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Stage Buddy

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Ivan Luque

May 5, 2014

Stage Buddy

There is something dark about "Living Things" that benefits from the idea of meat and flesh. This is made significant in the film when Leo, the father-in-law, attempts to murder Rhona, the yoga teacher, who is also his daughter-in-law.  Leo says, “I’m not like everyone else. I have this drive.” He is talking about having a job while being a sexagenarian, and about having the truth.


“Living Things” seems to be made in the tradition of the philosophical French films circa 1968. The difference is that in a film like “La Maman et la Putain” (The Mother and the Whore), the conversation is light and natural. Silences, pauses and breath are equally important to its pace. But here the script is laden with punch lines. Too much unpacking is required. In this one way the film’s literary influence, or essay style, is intrusive. Leo describes his recent heart attack in a literary way by borrowing from Hemingway’s short story The Snows of Kilimanjaro: “It was like an elephant on my chest.” “Living Things” will sometimes feel like that.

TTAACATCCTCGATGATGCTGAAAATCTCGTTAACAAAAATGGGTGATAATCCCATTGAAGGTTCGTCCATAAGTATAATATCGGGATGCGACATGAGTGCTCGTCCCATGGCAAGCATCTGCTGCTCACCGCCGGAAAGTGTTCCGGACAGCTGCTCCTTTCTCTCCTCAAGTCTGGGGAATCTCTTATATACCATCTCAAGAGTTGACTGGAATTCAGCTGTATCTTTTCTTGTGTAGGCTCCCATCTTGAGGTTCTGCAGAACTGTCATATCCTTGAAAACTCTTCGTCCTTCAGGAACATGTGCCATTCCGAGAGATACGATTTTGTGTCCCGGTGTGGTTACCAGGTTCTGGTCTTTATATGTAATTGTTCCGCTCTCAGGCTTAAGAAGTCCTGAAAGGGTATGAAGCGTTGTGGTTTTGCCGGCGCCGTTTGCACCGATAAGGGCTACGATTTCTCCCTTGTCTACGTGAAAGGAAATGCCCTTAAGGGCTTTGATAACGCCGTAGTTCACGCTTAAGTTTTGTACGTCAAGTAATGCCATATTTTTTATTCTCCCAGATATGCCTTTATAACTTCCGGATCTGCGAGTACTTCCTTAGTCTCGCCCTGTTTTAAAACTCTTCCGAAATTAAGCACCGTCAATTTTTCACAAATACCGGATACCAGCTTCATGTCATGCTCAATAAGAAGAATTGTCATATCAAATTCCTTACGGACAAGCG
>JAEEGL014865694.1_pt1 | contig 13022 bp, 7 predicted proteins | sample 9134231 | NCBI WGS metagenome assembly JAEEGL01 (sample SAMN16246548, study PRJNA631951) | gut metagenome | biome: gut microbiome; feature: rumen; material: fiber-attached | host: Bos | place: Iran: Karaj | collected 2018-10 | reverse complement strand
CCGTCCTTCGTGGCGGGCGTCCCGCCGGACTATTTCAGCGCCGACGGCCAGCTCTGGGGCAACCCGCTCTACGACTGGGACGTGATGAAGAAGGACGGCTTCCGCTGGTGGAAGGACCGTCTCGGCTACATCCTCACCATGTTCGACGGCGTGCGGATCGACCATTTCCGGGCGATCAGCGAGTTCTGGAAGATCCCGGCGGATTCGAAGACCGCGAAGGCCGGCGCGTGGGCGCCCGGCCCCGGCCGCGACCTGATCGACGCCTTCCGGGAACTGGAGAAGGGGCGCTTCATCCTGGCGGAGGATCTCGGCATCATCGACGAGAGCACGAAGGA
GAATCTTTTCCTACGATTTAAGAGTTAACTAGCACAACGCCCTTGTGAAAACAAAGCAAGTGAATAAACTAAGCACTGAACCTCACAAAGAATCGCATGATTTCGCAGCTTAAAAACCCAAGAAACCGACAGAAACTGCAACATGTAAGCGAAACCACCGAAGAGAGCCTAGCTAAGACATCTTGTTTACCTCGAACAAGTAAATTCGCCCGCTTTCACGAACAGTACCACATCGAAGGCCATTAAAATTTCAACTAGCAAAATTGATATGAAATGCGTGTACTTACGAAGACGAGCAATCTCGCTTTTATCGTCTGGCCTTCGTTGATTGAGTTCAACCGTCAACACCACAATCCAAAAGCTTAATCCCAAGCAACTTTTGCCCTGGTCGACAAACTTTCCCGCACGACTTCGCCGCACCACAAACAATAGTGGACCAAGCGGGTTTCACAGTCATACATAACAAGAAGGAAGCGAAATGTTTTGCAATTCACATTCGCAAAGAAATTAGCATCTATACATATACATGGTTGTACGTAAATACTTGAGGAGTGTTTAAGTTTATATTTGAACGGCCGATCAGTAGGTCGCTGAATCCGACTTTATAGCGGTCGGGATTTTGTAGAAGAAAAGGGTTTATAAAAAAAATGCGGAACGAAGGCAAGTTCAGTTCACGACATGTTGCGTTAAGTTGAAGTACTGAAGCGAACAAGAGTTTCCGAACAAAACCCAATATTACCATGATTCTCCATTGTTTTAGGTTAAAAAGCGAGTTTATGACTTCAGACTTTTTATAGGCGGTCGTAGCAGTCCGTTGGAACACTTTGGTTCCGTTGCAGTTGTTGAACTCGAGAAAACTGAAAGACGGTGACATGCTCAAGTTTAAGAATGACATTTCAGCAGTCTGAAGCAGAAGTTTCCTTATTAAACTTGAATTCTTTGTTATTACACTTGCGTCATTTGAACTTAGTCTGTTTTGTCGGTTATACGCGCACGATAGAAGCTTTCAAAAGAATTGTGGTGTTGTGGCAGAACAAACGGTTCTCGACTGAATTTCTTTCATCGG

A key moment in the film comes with the second turning point. The second turning point is like a buoy in the ocean; made all the more important in “Living Things”, because it is a film made of a single, monolithic conversation. And since this is not the cinematic grammar that an audience is used to, it can be difficult to assimilate. The statement from Leo that plants have feelings too, seems to be the ultimate revelation of a truth that is not ideal, but pragmatic. Mainly we can’t subsist without hurting something. Rhona responds that nine hundred people have mentioned the argument that plants have feelings. But so what? Where is her counter argument? And Leo instead of sealing the deal--not that this would settle the issue in the real world--announces that he will be the one to break her.  This is the same thing Leo does in the final violent scene, when he tries to finish his daughter off by punching her. No person dies from a punch, but they can die from being chocked, which he was already doing and exceeding at. So the fact that he changed the severity of the attack, when the attack and the climatic action of the film were in ascension does not come off very cohesive, and neither do Leo’s closing argument skills.